What starts as isolated reports of one or two suicides a month in a village soon becomes an epidemic. The suicides and their cause (crushing debt) are well known in the countryside but less so in the cities where fashion and lifestyle news dominate the headlines. As Rural Affairs Editor of The Hindu, reporter P. Sainath has been writing about India’s agrarian crisis for over ten years, and he’s furious. Nero's Guests follows Sainath as he travels from devastated villages and the homes of dead farmers to the Parliament and university lecture halls, impassionedly spreading the message of how we must wake up to the suffering in our midst.
Sponsors: Coady International Institute
One Peace at a Time - 2009 -
84 min
Director: Turk Pipkin
Year Presented: 2010

Turk Pipkin takes us on his journey to find some positive solutions for a “messed up world.” How can we provide basic rights to every child? The film features the insights of Nobel laureates Muhammad Yunus, Desmond Tutu and Stephen Chu. Willie Nelson and many others offer their perspectives on what is required for a more equitable world. Music by Ben Harper, Bob Dylan, Jack Johnson, Cat Stevens, Explosions in the Sky and more.
Sponsors: MacLean Brothers Woodworking
Pray the Devil Back to Hell - 2008 -
72 min
Director: Abigail E. Disney & Gini Reticker
Year Presented: 2010

Pray the Devil Back to Hell chronicles the remarkable story of the courageous Liberian women who came together to end a bloody civil war and bring peace to their shattered country. Thousands of ordinary women, both Christian and Muslim, came together to pray for peace and then staged a silent protest outside the presidential palace. Armed only with white T-shirts and the courage of their convictions, they took on the warlords and non-violently forced a resolution to the stalled peace talks. This is the inspiring story of how grassroots activism can alter the history of nations.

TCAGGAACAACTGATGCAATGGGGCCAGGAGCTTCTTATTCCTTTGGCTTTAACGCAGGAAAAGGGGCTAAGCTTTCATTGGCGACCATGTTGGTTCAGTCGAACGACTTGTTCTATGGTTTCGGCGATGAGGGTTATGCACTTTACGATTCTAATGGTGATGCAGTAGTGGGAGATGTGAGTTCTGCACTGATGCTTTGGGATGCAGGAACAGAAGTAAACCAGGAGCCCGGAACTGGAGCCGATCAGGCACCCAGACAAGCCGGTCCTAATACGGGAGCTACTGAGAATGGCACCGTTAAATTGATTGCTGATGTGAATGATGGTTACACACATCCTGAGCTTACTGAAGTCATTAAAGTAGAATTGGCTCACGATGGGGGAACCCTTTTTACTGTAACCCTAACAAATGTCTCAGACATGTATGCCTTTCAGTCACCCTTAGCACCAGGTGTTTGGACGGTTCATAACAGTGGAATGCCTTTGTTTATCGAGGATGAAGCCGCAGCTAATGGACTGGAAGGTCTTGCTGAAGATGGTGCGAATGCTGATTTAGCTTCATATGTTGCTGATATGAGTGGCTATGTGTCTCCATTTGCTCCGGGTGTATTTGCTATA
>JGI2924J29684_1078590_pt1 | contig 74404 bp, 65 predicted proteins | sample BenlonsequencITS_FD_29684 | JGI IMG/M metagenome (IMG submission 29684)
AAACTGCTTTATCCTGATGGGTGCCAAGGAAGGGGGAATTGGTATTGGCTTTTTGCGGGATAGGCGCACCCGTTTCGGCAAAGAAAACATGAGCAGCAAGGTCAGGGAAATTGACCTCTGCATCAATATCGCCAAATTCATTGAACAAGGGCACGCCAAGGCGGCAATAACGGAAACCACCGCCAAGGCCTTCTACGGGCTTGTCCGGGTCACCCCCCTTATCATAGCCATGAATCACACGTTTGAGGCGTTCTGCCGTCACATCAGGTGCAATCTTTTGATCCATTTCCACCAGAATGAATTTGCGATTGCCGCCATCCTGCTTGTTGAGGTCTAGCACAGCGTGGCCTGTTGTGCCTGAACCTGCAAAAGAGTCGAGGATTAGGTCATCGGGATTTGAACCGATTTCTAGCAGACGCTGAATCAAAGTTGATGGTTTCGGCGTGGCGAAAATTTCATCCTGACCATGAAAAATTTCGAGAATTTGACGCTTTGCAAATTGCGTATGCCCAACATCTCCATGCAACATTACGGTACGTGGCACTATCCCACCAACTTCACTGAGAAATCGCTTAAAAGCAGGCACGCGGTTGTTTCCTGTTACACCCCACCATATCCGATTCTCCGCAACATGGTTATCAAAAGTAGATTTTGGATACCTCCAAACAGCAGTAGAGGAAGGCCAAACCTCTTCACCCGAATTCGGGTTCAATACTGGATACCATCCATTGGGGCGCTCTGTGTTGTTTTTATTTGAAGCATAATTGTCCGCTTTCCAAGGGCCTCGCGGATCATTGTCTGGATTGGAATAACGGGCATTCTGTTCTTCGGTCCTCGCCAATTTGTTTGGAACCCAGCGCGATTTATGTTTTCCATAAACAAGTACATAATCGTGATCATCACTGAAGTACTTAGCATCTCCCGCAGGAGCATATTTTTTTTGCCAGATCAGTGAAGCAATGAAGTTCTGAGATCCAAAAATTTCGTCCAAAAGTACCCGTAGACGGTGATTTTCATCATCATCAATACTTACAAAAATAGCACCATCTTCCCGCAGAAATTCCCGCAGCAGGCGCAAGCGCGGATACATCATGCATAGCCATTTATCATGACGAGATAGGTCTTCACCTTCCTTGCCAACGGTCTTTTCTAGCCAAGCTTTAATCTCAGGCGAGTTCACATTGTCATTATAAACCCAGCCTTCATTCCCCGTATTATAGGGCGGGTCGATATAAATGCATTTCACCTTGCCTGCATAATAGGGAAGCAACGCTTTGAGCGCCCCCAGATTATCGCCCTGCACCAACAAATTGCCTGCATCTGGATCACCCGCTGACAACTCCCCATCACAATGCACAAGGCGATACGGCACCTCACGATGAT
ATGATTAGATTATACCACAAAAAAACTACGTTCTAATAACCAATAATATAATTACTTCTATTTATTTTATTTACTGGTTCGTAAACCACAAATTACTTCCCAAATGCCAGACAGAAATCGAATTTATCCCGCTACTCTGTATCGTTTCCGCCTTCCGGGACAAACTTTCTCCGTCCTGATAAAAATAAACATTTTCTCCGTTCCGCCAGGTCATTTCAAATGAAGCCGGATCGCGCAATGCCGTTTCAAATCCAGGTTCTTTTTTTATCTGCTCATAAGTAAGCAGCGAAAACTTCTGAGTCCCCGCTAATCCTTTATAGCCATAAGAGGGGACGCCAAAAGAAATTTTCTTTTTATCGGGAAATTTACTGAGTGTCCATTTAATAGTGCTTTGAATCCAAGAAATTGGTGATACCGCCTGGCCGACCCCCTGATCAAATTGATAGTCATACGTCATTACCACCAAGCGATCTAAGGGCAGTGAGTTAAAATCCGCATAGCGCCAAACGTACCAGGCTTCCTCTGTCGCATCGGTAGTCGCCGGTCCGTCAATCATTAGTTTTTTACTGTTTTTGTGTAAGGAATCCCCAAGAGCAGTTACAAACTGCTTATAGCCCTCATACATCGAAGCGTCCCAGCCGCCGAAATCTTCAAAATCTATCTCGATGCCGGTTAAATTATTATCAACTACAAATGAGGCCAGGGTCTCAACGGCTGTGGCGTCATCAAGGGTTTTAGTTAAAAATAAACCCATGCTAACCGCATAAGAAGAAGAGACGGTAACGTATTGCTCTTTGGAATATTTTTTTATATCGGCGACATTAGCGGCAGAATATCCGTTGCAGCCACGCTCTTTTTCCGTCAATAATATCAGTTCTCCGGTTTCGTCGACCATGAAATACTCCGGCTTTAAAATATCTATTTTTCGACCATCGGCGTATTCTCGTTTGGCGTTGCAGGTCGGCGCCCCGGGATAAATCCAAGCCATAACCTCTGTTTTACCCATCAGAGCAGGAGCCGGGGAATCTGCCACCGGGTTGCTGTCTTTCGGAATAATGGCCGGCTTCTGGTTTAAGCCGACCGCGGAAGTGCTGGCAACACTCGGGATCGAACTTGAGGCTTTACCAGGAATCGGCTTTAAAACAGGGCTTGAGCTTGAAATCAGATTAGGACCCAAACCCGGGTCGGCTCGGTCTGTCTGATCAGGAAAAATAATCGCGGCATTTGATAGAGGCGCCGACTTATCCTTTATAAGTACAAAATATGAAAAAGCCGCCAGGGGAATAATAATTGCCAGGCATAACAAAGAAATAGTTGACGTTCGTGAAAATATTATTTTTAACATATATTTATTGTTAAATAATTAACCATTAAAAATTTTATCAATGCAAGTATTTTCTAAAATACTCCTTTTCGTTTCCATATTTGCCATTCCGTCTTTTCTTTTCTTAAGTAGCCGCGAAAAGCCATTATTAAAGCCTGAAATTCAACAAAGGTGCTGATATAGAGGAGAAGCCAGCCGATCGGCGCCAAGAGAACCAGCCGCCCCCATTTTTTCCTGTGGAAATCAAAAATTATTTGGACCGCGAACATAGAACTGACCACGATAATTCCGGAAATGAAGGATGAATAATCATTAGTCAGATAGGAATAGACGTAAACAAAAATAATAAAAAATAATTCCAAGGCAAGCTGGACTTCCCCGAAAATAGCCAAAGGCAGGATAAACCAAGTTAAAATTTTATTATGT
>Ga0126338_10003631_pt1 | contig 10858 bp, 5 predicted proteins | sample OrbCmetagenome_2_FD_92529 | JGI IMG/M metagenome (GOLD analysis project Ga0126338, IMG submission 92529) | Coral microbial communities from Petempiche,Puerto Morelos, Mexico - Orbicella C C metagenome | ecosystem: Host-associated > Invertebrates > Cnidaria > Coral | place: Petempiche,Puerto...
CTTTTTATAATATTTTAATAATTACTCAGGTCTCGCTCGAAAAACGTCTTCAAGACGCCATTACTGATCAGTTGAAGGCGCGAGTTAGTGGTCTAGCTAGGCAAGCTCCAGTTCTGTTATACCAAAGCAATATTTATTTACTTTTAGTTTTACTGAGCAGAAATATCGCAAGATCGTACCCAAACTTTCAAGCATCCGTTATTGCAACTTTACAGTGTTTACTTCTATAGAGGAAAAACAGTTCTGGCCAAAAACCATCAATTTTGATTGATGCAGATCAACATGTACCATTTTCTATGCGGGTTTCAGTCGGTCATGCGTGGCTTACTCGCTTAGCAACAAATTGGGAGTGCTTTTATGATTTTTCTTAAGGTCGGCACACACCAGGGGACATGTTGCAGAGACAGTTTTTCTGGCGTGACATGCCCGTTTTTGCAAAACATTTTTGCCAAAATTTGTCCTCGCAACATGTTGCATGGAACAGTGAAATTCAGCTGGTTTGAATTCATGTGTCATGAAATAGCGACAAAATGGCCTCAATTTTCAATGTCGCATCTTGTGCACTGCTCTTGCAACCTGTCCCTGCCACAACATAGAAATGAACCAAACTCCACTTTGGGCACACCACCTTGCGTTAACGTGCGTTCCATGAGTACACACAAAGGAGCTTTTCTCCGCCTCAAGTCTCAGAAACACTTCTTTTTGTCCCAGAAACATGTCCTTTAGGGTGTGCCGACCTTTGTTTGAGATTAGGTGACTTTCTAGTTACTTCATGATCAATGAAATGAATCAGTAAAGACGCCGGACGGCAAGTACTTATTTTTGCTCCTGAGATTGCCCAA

Sponsors: Tuesday Night Meditation Group
Rebecca’s Wild Farm - 2009 -
49 min
Director: Rebecca Hosking
Year Presented: 2010

Wildlife camerawoman Rebecca Hosking returns to her childhood home to take on the family farm. The Hosking farm is not a normal farm – it is a haven of biodiversity, with majestic oak trees full of birds, water meadows and hayfields heaving with wild flowers. We follow Rebecca as she investigates different ways to run a productive farm without using fossil fuels. In doing so, the film reveals a fascinating and beautiful glimpse into positive alternatives such as permaculture for the future of farming.
Sponsors: Pleasant Valley Nurseries
Refugees of the Blue Planet - 2006 -
53 min
Director: Hélène Choquette & Jean-Philippe Duval
Year Presented: 2010

Each year, millions of people the world over are driven to forced displacement. From the Maldives to Brazil, and here in Canada, the disturbing accounts of people who have been uprooted are amazingly similar. The enormous pressure placed on rural populations as a result of the degradation of their life-supporting environment is driving them increasingly further from their way of life. The Refugees of the Blue Planet sheds light on the little-known plight of individuals who are suffering the repercussions of this reality: environmental refugees. They are constantly growing in number and often have no legal status, though their right to a clean and sustainable environment has been violated.